Wednesday, 24 August 2016

The Incredible Journey

Filmed on location in the province of Ontario, Canada, Disney's The Incredible Journey (1963) was the apotheosis of the studio's animal pictures. By 1960 the True-Life Adventures series of documentaries had essentially played itself out, already beginning to evolve into narrative films with 1957's Perri. The mantle was taken up by a series of films about animal hi-jinx narrated by Rex Allen, beginning in 1960 with The Hound That Thought He Was A Raccoon and growing to include The Legend of Lobo (1962), Yellowstone Cubs (1963), Run, Appaloosa, Run (1966) and Charlie the Lonesome Cougar (1967), as well as a number of episodes of Walt Disney's Wonderful World of Color. None have had the lasting regard as The Incredible Journey, which was even remade in 1993 as Homeward Bound: The Incredible Journey.

As with the overwhelming majority of films during Walt's era, The Incredible Journey adapted a pre-existing work of literature. Written by Scottish-Canadian author Sheila Burnford and published in 1960, the scant 127-page novella won the Canadian Library Association Book of the Year for Children Award and a number of other accolades, as well as capturing the interest of Disney. Whereas many books must be rigorously pruned in the transition to celluloid, The Incredible Journey's short length and lack of literary refinement allowed it to be adapted almost verbatim.

Though Burnford never expressed the intent that her novella should be specifically a children's book, it lacks the same literary and contemplative qualities that make other similar books the multigenerational and intergenerational classics they became. When compared to something like Felix Salten's Bambi, a Life in the Woods, there is no comparison. It isn't a bad book in any sense... Burnford simply seems to lack the same capacity for potent, emotive, sensitive description.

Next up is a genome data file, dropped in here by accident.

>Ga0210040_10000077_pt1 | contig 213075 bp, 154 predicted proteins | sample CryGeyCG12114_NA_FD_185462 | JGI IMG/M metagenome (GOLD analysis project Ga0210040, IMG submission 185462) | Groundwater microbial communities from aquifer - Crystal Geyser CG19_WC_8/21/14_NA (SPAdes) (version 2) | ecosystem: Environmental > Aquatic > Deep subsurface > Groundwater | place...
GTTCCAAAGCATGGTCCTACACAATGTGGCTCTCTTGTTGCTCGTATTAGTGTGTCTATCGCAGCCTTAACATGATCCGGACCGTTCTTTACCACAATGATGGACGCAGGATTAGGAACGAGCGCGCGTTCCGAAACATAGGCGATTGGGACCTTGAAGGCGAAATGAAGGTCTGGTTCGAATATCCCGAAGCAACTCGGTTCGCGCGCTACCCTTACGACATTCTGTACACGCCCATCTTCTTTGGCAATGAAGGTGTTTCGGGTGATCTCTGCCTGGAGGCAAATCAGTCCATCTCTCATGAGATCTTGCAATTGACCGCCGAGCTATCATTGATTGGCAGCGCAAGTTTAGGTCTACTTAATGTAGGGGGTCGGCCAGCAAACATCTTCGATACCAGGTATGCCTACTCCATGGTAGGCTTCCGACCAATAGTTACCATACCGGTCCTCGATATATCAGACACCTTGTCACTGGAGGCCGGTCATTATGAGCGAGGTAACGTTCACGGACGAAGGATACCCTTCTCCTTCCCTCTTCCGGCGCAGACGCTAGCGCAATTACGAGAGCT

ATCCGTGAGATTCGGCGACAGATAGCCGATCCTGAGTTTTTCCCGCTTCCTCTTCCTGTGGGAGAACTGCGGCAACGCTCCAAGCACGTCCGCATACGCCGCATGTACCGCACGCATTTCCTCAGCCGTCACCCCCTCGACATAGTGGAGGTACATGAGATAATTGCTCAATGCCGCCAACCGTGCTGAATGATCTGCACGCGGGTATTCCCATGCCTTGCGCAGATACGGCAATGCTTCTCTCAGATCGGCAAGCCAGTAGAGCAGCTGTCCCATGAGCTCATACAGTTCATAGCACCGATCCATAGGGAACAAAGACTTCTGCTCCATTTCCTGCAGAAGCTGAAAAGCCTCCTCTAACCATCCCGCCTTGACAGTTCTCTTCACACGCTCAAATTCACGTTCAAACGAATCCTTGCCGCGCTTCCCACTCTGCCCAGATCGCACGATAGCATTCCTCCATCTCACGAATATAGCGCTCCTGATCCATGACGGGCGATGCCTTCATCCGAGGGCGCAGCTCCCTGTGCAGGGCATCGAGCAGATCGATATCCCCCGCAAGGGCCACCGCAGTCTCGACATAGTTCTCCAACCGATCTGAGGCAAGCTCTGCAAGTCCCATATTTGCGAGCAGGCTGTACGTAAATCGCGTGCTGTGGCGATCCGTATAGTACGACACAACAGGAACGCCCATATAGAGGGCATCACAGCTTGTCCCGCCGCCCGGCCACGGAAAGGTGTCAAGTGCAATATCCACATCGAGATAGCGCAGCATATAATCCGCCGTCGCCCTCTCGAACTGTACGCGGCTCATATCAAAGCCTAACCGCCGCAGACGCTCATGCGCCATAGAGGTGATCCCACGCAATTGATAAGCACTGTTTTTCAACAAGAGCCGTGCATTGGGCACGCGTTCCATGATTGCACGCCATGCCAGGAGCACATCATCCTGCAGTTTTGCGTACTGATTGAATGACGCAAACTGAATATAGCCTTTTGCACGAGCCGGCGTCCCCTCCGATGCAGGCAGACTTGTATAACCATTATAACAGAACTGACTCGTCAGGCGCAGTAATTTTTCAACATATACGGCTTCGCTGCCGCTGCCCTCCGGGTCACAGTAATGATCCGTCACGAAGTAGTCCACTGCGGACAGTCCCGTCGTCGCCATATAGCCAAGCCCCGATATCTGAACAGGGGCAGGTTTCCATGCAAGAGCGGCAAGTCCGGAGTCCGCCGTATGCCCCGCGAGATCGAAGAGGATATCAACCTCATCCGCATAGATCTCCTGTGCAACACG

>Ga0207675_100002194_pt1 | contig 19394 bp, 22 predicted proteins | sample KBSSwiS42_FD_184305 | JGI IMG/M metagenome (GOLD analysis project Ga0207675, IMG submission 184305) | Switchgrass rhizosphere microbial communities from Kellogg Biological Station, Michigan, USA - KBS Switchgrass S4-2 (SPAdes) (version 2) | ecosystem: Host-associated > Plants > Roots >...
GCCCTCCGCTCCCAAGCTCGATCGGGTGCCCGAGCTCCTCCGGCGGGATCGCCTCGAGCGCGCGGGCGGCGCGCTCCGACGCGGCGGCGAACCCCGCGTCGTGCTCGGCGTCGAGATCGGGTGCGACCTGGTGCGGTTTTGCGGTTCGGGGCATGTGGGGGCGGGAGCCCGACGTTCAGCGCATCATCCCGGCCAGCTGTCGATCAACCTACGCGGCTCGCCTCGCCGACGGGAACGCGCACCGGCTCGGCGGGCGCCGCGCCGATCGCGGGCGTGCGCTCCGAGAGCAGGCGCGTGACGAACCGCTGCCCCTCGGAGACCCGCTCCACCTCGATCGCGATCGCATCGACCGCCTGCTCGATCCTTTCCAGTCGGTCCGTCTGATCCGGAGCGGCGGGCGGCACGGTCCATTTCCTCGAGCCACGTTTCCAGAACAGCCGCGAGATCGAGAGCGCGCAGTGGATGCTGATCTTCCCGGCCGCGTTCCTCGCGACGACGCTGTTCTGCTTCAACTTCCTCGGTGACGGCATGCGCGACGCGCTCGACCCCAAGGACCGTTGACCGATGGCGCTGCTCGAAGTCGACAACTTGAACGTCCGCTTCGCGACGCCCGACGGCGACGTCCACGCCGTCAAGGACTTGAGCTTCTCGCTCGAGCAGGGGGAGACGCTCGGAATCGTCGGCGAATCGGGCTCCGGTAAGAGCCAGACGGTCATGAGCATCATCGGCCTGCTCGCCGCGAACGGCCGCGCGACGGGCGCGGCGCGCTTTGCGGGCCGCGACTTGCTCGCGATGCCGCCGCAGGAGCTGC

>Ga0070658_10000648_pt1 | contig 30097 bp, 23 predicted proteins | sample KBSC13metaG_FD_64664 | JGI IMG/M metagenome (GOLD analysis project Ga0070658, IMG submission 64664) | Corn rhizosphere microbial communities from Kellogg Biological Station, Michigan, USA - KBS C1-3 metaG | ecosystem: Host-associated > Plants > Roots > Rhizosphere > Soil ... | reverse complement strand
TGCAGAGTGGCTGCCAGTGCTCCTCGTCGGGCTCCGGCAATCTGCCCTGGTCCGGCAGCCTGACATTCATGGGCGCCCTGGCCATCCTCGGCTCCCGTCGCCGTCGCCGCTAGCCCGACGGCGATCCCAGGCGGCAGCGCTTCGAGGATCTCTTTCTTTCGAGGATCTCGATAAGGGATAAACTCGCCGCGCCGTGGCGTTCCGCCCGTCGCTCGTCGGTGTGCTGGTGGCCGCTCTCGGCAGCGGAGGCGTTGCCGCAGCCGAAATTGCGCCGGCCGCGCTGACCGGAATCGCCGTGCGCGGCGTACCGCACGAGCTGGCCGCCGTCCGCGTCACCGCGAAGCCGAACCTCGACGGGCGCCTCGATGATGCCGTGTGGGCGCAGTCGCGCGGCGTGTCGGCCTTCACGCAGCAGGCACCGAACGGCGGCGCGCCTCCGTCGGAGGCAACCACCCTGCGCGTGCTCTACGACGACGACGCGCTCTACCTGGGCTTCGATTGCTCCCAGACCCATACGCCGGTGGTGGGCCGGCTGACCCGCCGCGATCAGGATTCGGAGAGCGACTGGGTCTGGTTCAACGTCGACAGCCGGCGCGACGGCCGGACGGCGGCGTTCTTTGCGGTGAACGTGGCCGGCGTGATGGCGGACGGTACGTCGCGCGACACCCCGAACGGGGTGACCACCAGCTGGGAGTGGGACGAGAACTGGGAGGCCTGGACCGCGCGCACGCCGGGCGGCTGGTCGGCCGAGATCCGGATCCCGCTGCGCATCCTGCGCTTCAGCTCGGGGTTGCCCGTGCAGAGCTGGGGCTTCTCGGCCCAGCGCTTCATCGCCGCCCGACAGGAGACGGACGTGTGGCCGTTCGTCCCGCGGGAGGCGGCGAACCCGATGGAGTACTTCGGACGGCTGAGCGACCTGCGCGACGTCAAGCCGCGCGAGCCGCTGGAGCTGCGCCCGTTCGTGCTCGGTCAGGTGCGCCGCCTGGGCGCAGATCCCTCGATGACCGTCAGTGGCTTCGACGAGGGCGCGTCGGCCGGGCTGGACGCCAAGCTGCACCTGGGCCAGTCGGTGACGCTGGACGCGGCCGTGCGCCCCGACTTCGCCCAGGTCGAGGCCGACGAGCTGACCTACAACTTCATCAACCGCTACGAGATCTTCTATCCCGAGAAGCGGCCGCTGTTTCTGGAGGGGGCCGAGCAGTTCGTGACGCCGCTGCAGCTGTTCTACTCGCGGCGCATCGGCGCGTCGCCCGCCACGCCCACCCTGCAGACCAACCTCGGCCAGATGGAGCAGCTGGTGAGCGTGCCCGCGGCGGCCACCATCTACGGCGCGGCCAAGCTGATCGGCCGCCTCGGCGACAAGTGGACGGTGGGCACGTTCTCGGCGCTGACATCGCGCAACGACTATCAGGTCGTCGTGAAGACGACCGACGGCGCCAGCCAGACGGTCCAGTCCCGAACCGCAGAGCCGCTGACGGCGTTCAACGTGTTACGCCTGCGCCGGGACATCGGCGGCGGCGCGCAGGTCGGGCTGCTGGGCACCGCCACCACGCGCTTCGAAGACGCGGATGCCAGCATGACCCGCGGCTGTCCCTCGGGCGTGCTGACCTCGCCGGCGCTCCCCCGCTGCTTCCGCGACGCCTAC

For comparison, here is Burnford telling of Bodger's reaction to the noises of the night in the bush:
In the nearby hills a timber wolf howled mournfully; owls called and answered and glided silently by with great outspread wings; and there were faint whispers of movement and small rustling noises around all through the night. Once an eerie wail like a baby's crying woke the old dog and brought him shivering and whining to his feet; but it was only a porcupine, who scrambled noisily and clumsily away, still crying softly. When he lay down again the cat was gone from his side – another small night hunter, slipping through the unquiet shadows that froze to stillness at his passing.
And here is Salten describing the forest:
In early summer the trees stood still under the blue sky, held their limbs outstretched and received the direct rays of the sun. On the shrubs and bushes in the undergrowth, the flowers unfolded their red, white and yellow stars. On some the seed pods had begun to appear again. They perched innumerable on the fine tips of the branches, tender and firm and resolute, and seemed like small, clenched fists. Out of the earth came whole troops of flowers, like motley stars, so that the soil of the twilit forest floor shone with a silent, ardent, colorful gladness. Everything smelled of fresh leaves, of blossoms, of moist clods and green wood. When morning broke, or when the sun went down, the whole woods resounded with a thousand voices, and from morning till night, the bees hummed, the wasps droned, and filled the fragrant still with their murmur. 
Another example, this is Tao the cat's daring rescue of Bodger from a bear: